HONOLULU (HawaiiNewsNow) - The County of Honolulu has already banned smoking at certain beaches and Tuesday the City Council Public Safety Committee unanimously approved a plan to outlaw smoking at all city facilities and bus stops.
The proposed smoking bans wouldn't just apply to beaches but the majority of all public facilities, including parks, swimming pools, tennis courts, athletic fields and golf courses.
For some golf and cigar smoking go hand in hand. So to learn it could be prohibited except for designated smoking areas is tough to hear.
"Cigar smoking, the next thing you know they're going to stop drinking beer on golf courses. That would be a terrible thing to do," said Eric Su, golfer and smoker.
The city already prohibited smoking at certain beaches on Oahu, but two new proposals would ban lighting up at bus stops. Another would ban it at all facilities maintained by the city including the six municipal golf courses.
"If the argument is to protect public health then we protect at all of our city parks, not just at a select few city parks."If we're really about protecting public health lets protect everybody's public health," said Ikaika Anderson, Honolulu City Councilmember.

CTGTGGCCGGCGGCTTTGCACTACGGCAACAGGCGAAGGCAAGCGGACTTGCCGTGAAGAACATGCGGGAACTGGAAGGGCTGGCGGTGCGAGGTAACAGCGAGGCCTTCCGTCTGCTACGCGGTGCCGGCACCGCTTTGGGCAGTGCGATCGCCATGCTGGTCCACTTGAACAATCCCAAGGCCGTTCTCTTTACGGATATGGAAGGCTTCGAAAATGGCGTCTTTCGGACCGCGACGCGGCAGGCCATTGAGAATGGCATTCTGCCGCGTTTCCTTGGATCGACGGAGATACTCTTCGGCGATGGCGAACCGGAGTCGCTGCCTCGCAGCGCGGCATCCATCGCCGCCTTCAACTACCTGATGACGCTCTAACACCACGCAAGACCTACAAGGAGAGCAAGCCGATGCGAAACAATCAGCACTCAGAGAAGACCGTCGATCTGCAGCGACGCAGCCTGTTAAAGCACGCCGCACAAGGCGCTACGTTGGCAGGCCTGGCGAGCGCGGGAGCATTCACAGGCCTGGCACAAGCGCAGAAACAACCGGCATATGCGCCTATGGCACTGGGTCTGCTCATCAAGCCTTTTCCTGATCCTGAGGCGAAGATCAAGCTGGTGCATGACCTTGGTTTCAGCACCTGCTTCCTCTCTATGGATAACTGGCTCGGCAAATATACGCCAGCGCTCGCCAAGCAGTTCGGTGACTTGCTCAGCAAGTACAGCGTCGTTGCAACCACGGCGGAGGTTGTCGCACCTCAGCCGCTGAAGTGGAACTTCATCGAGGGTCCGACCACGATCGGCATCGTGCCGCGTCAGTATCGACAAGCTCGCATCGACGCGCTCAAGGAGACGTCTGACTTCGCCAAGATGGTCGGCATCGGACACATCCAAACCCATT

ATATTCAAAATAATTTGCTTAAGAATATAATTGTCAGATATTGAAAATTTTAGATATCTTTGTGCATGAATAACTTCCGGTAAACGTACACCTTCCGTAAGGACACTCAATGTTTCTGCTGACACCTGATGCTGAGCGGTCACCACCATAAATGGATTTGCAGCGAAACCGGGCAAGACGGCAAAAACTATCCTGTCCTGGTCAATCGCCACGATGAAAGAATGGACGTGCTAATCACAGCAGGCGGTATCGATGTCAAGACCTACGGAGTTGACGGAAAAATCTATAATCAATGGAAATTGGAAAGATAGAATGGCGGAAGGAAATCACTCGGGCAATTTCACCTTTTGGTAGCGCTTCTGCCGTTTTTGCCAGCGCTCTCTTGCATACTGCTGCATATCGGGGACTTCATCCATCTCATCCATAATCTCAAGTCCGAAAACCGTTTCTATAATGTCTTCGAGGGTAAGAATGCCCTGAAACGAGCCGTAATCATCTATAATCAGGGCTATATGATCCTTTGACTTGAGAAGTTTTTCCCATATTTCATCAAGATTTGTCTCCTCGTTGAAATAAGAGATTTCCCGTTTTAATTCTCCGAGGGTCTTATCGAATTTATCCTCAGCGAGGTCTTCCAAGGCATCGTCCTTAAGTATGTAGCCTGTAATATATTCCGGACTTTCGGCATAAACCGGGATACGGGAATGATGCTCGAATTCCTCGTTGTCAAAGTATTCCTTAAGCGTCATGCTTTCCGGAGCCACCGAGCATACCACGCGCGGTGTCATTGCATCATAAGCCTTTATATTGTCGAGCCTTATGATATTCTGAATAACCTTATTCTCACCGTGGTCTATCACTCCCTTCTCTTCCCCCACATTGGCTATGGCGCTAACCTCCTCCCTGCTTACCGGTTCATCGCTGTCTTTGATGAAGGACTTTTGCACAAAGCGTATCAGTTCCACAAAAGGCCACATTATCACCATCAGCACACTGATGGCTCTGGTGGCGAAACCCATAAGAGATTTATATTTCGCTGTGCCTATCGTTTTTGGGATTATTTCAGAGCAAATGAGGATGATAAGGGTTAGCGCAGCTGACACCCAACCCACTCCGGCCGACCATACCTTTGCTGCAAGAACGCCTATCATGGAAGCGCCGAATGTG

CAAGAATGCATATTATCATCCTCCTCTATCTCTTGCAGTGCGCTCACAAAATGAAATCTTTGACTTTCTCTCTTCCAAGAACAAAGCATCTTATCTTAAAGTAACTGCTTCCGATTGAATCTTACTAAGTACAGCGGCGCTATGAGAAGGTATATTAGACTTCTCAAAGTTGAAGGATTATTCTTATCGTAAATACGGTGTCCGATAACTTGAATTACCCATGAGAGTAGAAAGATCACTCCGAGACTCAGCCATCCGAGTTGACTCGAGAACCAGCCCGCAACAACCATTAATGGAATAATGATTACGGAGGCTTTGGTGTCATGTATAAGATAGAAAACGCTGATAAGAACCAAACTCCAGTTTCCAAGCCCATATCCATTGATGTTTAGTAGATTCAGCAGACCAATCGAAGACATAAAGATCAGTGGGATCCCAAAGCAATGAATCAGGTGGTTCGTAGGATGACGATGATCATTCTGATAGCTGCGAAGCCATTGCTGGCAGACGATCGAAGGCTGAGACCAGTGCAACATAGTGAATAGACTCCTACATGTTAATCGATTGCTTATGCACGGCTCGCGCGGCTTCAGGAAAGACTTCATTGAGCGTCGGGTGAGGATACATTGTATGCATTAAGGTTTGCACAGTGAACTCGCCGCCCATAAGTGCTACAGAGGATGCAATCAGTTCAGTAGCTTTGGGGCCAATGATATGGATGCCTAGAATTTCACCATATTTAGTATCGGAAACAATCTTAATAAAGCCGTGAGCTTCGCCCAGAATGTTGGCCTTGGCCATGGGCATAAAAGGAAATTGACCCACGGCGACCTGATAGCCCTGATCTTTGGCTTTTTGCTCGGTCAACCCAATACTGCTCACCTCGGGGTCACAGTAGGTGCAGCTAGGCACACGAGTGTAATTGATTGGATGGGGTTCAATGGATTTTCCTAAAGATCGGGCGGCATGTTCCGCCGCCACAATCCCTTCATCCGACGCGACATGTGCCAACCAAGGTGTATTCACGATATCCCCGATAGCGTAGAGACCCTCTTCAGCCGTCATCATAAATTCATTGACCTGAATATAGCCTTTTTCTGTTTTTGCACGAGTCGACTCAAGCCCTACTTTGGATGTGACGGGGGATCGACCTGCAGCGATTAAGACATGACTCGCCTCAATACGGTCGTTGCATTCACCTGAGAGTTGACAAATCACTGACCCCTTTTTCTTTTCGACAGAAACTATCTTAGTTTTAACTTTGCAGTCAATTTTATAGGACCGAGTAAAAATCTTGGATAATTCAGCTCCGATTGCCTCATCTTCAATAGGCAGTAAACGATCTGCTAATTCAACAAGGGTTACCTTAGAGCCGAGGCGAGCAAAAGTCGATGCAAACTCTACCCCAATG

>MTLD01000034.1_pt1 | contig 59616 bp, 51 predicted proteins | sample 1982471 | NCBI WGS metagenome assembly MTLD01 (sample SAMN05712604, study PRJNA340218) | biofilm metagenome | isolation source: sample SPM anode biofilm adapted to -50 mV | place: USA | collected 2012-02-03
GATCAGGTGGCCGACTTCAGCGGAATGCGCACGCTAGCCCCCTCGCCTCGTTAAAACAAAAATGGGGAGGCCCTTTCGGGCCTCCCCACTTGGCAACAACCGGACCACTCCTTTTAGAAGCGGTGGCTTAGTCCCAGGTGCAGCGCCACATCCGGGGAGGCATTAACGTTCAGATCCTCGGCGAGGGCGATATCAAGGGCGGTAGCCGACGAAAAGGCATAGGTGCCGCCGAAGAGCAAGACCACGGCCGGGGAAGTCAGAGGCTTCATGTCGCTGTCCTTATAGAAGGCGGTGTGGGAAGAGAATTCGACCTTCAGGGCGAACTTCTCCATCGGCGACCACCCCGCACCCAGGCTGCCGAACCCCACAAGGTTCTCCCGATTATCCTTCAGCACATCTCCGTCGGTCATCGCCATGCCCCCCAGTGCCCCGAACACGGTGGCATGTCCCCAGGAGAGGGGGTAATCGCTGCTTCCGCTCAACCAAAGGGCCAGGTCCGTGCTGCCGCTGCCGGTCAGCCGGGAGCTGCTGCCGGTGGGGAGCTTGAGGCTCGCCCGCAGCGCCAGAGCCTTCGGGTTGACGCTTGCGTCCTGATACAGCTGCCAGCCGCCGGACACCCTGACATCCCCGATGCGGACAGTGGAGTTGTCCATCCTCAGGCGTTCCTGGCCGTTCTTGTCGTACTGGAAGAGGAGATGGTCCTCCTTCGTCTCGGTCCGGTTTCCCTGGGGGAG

There are no mulligans. Golfers think the city is out of bounds. The penalty for smoking wouldn't just be a drop and a stroke, but $100 fine for the first offense, $200 for the next and $500 for each thereafter within a year.
"We're not aiming to give people a bunch of tickets. Our aim is to do education and outreach and make sure that signage and things like that are in place so folks know about the policy," said Annie Hollis, Coalition for a Tobacco Free Hawaii. "For smokers we're not trying to criminalize anyone. Any smoker is free to just outside the boundaries of the park and have their cigarette and do whatever that's fine."
Enforcement could be tough. A cop isn't likely to patrol the fairways, but Council Anderson's office says perhaps course marshals could be deputized. So they wouldn't just enforce slow play, but actually cite people for smoking. It could be similar to program set up with the Honolulu Police Department where volunteers can cite handicap parking violators.
"I don't think it will work. I think it will reflect a bad image. I think behavioral change is a function of an individual's belief not a function of where the government has to step in and take a role in it," said Su.
The smoking ban bills now go to a vote before the full council on July 10. If the bills pass they will go to the Mayor Kirk Caldwell's office for final approval.
If passed and signed Bill 25 which would ban smoking at city facilities would take effect January 1, 2014. To read the bill click here.
Bill 28 which would ban smoking at bus stops would go into effect 120 days after it is approved by the Mayor. To read the bill click here.